Before things got serious here--back when this was an ADHD blog and a then a humor blog--the halts came mainly with me getting annoyed with my limitations of voice. For much of that time, I felt like I had to be only funny and absurd, and there was no room for serious things, and it stymied me. As I've chronicled before, my coming out post in 2012 (over three years ago! Whoa!) was, in part, the result of me having writer's block on this very blog and Lolly saying, in what felt like an almost offhanded remark, "I know the problem. The problem is that you need to come out of the closet."
I had no idea how right she was. Doing that opened up both worlds of authenticity in my blogging, as well as worlds of complication.
When I started this blog in 2010, it was on a day where I felt similar to how I feel in this moment. I was about to turn 30 years old, and I was frustrated by my inability to do stuff. I felt disorganized and sporadic and desperately wanted to find a routine. I opened a blogspot blog for the sole purpose of having a place to list, online, the stuff I wanted to do to get organized. Instead what came out of me was this post where I came out, so to speak, about having ADD (presaging later revelations in ways I could never have guessed.)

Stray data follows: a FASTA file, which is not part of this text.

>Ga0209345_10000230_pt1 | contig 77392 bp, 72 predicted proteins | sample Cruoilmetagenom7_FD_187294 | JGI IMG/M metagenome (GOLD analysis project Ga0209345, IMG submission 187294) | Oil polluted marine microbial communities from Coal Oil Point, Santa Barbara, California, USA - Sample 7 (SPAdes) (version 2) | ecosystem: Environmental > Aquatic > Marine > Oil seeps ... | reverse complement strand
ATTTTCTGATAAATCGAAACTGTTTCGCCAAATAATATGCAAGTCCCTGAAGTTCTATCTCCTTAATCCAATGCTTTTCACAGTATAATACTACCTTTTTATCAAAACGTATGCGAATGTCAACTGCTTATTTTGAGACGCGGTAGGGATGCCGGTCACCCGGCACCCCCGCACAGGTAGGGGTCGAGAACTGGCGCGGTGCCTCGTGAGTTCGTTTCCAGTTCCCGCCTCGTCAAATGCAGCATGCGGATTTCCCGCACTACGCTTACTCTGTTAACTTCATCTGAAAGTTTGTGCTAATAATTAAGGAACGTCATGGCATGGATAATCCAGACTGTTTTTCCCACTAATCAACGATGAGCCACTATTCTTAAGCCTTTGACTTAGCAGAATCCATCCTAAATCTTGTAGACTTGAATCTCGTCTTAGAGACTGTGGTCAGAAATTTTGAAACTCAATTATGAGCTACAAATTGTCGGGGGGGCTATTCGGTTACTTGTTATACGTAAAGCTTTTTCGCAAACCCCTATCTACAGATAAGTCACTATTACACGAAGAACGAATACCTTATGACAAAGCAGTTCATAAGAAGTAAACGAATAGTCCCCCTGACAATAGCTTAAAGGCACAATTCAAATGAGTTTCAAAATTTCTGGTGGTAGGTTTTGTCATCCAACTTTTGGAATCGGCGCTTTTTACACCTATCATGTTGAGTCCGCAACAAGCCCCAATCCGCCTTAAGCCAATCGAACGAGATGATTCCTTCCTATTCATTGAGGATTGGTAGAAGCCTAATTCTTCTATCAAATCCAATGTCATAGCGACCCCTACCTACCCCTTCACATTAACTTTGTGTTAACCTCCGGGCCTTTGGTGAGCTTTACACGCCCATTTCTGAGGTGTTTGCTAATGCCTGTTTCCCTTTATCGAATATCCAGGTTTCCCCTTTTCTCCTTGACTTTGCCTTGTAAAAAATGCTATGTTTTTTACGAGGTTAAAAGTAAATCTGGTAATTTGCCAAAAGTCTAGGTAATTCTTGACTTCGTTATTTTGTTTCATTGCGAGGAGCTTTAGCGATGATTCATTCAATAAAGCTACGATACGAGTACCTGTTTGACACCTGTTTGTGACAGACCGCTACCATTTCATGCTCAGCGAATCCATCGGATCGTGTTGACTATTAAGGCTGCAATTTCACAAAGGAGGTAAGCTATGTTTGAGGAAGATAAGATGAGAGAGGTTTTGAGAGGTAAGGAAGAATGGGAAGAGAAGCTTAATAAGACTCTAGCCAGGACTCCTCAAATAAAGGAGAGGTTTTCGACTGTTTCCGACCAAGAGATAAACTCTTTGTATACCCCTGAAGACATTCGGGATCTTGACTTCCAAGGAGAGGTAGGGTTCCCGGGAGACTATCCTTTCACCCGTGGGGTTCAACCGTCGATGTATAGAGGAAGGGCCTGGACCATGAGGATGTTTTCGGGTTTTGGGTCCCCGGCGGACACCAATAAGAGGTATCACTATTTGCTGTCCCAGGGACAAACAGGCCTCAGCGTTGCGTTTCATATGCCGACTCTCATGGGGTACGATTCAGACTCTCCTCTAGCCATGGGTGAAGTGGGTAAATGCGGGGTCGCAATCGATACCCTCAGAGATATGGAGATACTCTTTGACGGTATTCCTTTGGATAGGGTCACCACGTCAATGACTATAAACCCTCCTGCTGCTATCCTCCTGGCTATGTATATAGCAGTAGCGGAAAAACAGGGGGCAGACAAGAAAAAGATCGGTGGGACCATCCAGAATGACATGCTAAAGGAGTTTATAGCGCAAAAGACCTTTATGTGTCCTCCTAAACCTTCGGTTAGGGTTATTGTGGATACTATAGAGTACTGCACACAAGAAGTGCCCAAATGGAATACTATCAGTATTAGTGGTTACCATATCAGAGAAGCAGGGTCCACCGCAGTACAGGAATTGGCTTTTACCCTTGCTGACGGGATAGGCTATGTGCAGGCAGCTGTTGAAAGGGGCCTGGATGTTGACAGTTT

It's no secret that one of the things that trips me up most as I write in this sucker is knowing how to deal with people's crappy comments. I could give master classes at this point on all of the ideas I've tried in order to overcome this hurdle. "Water off a duck's back!" I say. "Just ignore it," I say. Somehow, though, I have such a hard time with that. So much of the feedback I've gotten over the years has been beautiful, wonderful and supportive. So, why then the one comment that's grating? Why is that the one the tinges the conversation for me, gets me distracted, makes me waste time?